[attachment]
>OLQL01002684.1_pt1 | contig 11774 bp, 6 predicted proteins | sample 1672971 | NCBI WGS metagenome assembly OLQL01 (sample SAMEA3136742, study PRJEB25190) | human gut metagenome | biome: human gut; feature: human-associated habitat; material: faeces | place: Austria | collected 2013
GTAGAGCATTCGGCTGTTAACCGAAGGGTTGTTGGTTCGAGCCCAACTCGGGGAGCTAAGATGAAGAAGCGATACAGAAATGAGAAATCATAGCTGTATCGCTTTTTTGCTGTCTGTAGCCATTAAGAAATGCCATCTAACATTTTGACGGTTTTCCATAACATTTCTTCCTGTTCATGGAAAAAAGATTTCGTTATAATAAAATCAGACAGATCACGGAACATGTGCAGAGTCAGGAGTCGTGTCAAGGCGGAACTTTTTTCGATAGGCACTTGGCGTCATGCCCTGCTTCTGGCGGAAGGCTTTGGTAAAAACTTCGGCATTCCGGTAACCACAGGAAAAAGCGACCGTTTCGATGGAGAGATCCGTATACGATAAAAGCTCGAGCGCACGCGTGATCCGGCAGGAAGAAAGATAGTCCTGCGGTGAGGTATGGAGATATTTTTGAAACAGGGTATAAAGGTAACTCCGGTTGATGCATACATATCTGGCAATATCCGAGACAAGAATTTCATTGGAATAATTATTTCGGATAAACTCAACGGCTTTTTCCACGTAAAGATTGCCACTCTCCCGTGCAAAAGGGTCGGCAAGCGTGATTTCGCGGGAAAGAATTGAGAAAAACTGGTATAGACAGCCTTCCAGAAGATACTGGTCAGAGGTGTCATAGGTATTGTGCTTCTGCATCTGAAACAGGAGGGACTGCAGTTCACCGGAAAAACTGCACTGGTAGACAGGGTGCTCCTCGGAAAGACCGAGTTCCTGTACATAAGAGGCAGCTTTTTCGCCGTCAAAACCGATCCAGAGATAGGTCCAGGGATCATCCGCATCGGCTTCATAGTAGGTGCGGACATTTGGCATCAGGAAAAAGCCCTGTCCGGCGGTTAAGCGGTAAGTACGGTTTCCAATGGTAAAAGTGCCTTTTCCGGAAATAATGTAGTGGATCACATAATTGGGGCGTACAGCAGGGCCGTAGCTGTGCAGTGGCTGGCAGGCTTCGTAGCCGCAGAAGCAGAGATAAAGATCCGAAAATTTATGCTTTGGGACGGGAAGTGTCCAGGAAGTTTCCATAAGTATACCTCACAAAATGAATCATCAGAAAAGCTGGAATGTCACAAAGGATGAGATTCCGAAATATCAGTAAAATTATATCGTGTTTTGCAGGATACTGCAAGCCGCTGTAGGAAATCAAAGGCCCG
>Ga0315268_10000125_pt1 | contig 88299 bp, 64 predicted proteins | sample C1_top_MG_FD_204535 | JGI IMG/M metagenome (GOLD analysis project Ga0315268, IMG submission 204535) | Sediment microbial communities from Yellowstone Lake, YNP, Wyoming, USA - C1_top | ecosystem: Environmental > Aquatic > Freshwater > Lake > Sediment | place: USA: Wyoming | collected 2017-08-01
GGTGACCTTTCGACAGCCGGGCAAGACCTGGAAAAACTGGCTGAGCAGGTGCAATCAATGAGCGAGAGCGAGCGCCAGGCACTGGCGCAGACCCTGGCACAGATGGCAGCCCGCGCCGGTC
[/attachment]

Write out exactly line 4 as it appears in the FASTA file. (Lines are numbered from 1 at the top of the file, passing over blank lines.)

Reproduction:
GGTGACCTTTCGACAGCCGGGCAAGACCTGGAAAAACTGGCTGAGCAGGTGCAATCAATGAGCGAGAGCGAGCGCCAGGCACTGGCGCAGACCCTGGCACAGATGGCAGCCCGCGCCGGTC